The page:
Grave of the Fireflies Review
Written by: Artur Galvao
When a list of the greatest War movies come to mind, people think of “Casablanca”, “Apocalypse Now”, “Saving Private Ryan” but there is one that shouldn’t be forgotten.
Welcome back to another anime review, I would say “welcome to another Ghibli July” but it’s November. However, “Grave of Fireflies” to me seems to be a fitting movie to watch in the month November. A basic synopsis of the film goes as such: A young boy and his little sister struggle to survive in Japan during World War II. The film was directed by Isoa Takahata and it stars Tsutomu Tatsumi and Ayano Shiraishi, playing the young boy (Seita) and his little sister (Setsuko). However, this film was released in 1988 to critical and financial success. This film is masterpiece by every means of the definition. As we’ll see through this review “Grave of the Fireflies” is one the toughest movie to sit through but for all the right reasons.
This section will extremely short, due to the fact that this film does not have that many faults. One thing that comes to mind is the pacing of the film. The film can seem to drag at points which can hard to pin point the timeline of film. In addition, the film can feel longer than it actually is. The film feels like its closer to two hours even though it is only an hour and half. Honestly, these negativities I’m pointing out don’t really hinder to movie that much.
“Grave of the Fireflies” is an emotional experience so powerful that it forces a rethinking of animation. Since the earliest days, most animated films have been “cartoons” for children and families. Recent animated features such as “The Lion King,” “Princess Mononoke” and “The Iron Giant” have touched on more serious themes, and the “Toy Story” movies and classics like “Bambi” have had moments that moved some audience members to tears. But these films exist within safe confines; they inspire tears, but not grief. “Grave of the Fireflies” is a powerful dramatic film that happens to be animated, and comparable more to a film like “Schindler’s List” and “Pianist”, than films in the animated genre. And I feel that director, Isao Takahata, was focusing on a simpler story of survival of a boy and his sister.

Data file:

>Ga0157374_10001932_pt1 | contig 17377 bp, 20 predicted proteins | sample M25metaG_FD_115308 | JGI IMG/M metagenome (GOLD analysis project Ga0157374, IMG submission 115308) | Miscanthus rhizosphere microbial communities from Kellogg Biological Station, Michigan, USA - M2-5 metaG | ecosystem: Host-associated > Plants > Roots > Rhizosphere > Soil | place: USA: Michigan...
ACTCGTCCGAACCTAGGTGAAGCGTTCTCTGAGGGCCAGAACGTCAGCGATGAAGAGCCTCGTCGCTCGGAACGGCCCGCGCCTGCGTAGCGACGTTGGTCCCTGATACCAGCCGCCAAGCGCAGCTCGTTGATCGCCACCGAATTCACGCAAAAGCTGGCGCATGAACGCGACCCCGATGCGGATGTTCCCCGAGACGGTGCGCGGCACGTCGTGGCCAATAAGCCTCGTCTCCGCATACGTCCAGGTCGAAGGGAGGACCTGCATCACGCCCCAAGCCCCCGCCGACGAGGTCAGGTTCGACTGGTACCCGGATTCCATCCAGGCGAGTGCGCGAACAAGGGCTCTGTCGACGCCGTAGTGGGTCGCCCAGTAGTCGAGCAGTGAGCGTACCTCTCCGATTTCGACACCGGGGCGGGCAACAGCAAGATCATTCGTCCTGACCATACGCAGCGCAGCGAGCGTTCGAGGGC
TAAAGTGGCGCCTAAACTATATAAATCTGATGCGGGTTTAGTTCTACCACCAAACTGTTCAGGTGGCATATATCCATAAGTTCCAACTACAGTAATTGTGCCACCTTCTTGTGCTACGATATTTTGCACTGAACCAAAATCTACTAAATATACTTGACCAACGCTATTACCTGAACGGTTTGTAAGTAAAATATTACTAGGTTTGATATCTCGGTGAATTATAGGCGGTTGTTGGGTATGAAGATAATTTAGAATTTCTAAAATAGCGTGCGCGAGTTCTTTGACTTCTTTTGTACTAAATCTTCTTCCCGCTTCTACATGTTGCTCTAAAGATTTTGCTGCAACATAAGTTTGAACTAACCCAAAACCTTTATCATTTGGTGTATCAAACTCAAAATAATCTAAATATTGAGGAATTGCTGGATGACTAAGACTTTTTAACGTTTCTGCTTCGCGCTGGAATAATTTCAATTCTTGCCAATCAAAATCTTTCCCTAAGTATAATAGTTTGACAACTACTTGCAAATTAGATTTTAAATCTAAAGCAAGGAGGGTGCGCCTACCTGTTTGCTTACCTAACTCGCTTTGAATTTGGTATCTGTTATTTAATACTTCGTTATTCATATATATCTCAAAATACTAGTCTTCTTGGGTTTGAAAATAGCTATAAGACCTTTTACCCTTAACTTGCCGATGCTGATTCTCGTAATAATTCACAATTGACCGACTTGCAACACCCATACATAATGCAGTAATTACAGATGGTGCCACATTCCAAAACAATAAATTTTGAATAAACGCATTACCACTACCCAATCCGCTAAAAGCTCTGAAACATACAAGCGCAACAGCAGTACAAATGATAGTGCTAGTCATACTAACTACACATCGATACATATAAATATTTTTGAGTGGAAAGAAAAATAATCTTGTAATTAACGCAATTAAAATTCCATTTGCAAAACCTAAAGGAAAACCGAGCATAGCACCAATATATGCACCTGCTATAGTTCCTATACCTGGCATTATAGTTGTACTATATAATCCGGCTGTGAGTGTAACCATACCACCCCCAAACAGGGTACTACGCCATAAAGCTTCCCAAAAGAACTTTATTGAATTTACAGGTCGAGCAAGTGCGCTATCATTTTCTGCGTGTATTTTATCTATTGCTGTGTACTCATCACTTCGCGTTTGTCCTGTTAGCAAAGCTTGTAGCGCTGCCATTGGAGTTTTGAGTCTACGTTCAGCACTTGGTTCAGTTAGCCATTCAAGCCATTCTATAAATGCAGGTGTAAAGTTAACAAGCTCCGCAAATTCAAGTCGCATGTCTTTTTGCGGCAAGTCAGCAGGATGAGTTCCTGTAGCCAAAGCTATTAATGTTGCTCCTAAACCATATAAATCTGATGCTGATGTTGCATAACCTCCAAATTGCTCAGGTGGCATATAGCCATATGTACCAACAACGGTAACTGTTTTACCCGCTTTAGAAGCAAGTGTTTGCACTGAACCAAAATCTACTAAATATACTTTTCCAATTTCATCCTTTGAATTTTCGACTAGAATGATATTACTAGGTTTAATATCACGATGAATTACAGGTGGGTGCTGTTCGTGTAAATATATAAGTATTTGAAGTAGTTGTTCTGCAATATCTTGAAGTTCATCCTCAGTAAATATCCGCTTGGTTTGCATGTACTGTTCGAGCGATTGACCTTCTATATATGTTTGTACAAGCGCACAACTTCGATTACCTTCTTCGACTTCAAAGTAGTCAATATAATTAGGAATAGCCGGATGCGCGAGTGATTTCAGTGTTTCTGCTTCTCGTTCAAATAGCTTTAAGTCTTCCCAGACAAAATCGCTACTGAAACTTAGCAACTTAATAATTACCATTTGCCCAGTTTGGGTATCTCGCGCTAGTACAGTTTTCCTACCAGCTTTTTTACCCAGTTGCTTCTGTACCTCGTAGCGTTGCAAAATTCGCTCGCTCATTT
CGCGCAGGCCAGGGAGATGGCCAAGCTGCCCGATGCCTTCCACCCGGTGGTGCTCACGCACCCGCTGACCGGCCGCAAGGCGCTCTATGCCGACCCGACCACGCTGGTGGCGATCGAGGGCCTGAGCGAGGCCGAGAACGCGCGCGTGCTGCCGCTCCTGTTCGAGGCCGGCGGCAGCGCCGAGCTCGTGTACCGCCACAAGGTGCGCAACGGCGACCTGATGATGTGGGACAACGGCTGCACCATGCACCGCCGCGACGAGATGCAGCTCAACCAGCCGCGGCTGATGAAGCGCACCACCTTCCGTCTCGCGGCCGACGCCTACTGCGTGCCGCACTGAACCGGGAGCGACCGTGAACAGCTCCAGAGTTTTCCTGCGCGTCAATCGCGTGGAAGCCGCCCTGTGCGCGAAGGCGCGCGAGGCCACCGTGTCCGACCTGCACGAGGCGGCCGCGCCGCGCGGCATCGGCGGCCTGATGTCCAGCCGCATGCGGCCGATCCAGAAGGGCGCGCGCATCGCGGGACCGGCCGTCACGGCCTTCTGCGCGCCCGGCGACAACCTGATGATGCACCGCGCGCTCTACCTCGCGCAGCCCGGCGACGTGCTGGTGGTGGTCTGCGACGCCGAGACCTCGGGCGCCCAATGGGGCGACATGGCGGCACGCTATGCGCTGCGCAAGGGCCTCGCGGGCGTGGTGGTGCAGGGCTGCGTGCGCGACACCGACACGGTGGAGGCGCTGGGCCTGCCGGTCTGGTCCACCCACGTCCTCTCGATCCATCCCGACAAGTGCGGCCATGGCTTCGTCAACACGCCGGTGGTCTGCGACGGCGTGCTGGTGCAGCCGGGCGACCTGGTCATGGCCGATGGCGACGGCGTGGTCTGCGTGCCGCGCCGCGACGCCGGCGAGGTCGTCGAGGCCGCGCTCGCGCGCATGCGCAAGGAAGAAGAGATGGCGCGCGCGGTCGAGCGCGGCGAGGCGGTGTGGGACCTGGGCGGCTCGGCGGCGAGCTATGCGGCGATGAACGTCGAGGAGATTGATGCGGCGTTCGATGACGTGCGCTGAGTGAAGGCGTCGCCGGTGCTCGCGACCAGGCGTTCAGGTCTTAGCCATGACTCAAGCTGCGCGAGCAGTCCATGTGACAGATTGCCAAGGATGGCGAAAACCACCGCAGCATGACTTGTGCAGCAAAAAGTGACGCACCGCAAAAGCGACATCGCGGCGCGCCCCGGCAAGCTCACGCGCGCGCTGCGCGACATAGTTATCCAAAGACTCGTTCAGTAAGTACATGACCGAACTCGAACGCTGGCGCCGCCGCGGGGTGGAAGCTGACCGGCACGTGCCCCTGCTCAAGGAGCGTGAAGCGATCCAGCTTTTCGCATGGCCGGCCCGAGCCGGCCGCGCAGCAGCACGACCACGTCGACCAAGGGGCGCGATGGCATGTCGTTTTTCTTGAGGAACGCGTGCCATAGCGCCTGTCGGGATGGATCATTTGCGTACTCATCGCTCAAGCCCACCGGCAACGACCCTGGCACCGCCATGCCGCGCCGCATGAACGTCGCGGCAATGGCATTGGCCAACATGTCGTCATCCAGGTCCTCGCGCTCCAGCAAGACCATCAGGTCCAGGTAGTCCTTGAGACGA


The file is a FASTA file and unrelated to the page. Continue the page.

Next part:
This film contains several moments of fantastic animation that established Studio Ghibli as leading animation studio in Japan at the time. But for “Grave of the Fireflies,” I think style of animation was the right choice. Live action would have been burdened by the weight of special effects, violence and action. No need for high-levels of action and explosions. The style of animation allows Takahata to concentrate on the essence of the story, and the lack of visual realism in his animated characters allows our imagination to play bigger role when interpreting the characters. Even though it drawn on the face of Seita, we feel his burden of caring for his sister. And, when there is a finally is a scene, like Setsuko is burying the fireflies get a close up of an detailed expression and emotion, it feels more engaging and creates a stronger connection between the viewer and character.
However despite all that greatness, what makes this film especially special and gut-wrenching to watch is the relationship between Seita and his sister, Setsuko. There relationship feel genuine because we feel the obligation Seita has to his sister throughout the film. It because of their relationship that here are individual moments of great beauty. One involves a night when the children catch fireflies and use them to illuminate their cave. And with this scene we feel delighted to see Setsuko feel pure happiness.
For the sake of people that haven’t had a chance to watch this film I will not spoil the ending, but the finally is the reason why it so difficult to watch “Grave of the Fireflies” for a second. To me “Grave of the Fireflies” ought to be considered as one of the great War films of all.